Unions will deliver a giant envelope to the Department of Health today to mark the start of a ballot on industrial action, including strikes, in a bitter row with ministers over NHS pay.
Members of Unison will stage the protest at the department’s head office in London, as ballot papers are sent to 350,000 of its members in England.
The ballot opens on 28 August and closes on 18 September. It asks members whether they want to take industrial action, inlcuding strikes, or industrial action short of strikes.
Fellow union Unite is already balloting their health members after the coalition government controversially decided not to accept a recommended 1% pay rise for all staff on Agenda for Change. The Unite ballot opened on Tuesday.
The Royal College of Midwives is also set to launch a similar ballot next month – for the first time in its history. The GMB is also due to ballot its NHS members.
“We are asking our members to vote yes to turn their anger into action”
The ballot results are due at the end of September, and depending on the results industrial action is likely to take place in October.
Unions estimate that the 1.3 million workers in the NHS have seen their pay fall by up to 15% in real terms since the coalition came to power in May 2010.
Unison said the government’s decision not to accept the review body’s recommendation would mean that 60% of NHS staff, including 70% of nurses, will not receive a pay rise this year.
Dave Prentis, the union’s general secretary, said: “Voting for strike action is never an easy decision – even more so for NHS workers who spend their lives caring for people.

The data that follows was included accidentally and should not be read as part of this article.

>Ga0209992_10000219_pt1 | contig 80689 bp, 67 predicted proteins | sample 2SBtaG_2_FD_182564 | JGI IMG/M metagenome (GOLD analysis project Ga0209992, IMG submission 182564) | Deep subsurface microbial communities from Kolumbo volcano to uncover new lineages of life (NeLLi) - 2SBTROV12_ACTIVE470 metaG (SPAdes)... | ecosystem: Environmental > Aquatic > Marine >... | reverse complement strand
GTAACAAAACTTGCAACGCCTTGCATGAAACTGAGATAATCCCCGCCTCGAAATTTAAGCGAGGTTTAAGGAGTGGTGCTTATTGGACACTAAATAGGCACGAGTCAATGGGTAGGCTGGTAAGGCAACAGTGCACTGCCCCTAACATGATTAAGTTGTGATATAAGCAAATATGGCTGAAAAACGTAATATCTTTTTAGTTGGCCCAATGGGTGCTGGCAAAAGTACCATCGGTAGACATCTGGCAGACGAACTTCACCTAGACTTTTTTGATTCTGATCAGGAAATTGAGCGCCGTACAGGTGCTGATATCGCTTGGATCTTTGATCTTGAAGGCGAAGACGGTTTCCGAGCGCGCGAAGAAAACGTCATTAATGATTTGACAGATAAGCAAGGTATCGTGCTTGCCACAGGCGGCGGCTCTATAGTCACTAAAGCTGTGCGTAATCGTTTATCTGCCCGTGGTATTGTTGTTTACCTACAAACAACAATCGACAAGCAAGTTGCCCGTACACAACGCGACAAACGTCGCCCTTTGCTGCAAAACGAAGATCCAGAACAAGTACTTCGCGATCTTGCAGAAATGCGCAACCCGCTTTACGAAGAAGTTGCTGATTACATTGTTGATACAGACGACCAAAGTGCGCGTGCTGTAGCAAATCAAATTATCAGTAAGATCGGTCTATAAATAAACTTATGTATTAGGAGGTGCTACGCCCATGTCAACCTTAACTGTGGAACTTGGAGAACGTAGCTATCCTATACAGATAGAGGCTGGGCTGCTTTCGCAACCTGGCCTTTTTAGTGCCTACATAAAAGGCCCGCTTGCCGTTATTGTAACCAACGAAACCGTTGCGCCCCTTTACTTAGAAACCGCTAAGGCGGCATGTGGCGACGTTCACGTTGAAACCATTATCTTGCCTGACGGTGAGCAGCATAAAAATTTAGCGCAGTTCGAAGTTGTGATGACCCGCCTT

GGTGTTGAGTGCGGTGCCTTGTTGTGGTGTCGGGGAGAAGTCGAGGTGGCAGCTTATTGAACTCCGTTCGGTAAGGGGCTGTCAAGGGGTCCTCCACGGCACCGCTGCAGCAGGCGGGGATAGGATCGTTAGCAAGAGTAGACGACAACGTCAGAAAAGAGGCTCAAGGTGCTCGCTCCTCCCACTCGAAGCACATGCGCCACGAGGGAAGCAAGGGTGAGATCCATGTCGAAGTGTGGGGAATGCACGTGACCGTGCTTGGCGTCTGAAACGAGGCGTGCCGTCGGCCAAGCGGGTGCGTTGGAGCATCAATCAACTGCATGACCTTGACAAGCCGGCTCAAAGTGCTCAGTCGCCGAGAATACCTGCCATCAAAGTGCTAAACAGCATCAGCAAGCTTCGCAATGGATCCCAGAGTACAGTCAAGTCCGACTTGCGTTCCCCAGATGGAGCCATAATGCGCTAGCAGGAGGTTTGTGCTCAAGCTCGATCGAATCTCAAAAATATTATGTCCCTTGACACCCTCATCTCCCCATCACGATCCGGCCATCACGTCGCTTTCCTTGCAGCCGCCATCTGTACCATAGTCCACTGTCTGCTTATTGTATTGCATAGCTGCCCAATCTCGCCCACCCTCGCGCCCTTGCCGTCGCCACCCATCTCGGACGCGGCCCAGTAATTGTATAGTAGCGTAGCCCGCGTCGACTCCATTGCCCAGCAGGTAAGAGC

“But the government’s refusal to give the vast majority any pay increase this year is a slap in the face,” he said. “So we are asking our members to vote yes to turn their anger into action.”
“There is still time for the unions to put patients first and accept our offer to come back to the negotiating table”
Department of Health
A Department of Health spokesman said: “Since May 2010, there are 13,500 more clinical staff caring for patients and we want to protect these increases. We cannot afford a general pay rise on top of incremental pay increases without risking frontline jobs.
“We are disappointed that unions are balloting for industrial action,” he said. “There is still time for the unions to put patients first and accept our offer to come back to the negotiating table.”
The union ballots are in response to the government in England’s decision to reject the NHS Pay Review Body’s recommendation to increase the pay of all staff in Agenda for Change by 1%.
Ministers have offered a two-year deal in which staff at the top of their pay band will receive 1%, but those due incremental pay awards will get not further rise.
In Wales, nursing staff on Agenda for Change contracts will get a one-off payment of £160 and those not yet at the top of their pay bands will get an incremental pay rise.
The Scottish government is the only UK government so far to accept the recommendations of the independent NHS Pay Review Body to award all staff a 1% consolidated increase.
The Northern Ireland government has yet to announce its arrangements.
The Royal College of Nursing has said it is not planning to ballot its members on strike action.